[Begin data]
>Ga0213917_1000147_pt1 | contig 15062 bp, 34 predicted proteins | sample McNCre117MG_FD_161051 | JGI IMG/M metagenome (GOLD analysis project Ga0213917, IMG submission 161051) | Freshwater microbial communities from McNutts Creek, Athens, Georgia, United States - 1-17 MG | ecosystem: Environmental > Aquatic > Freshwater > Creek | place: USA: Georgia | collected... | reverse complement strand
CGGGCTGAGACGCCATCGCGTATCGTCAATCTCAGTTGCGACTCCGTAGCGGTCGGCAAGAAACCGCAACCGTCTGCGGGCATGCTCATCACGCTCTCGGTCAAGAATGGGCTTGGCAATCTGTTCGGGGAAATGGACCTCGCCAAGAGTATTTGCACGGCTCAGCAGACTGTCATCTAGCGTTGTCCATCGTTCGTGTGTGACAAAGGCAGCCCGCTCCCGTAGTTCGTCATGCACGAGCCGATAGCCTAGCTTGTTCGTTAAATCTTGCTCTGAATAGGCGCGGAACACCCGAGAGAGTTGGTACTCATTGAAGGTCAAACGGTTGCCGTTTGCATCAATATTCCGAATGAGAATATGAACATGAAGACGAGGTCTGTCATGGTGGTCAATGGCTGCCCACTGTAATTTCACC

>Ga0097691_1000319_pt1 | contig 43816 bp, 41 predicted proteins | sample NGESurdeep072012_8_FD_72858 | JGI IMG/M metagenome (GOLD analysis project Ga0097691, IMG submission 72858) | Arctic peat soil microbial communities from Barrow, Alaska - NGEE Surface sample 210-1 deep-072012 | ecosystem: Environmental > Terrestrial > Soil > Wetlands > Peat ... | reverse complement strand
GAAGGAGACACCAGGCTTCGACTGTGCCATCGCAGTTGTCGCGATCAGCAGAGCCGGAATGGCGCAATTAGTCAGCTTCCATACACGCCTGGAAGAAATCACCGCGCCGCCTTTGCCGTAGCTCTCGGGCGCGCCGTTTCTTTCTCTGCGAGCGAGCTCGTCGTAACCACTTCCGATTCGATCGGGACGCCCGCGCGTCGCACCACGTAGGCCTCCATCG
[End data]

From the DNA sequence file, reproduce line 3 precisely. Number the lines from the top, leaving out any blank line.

>Ga0097691_1000319_pt1 | contig 43816 bp, 41 predicted proteins | sample NGESurdeep072012_8_FD_72858 | JGI IMG/M metagenome (GOLD analysis project Ga0097691, IMG submission 72858) | Arctic peat soil microbial communities from Barrow, Alaska - NGEE Surface sample 210-1 deep-072012 | ecosystem: Environmental > Terrestrial > Soil > Wetlands > Peat ... | reverse complement strand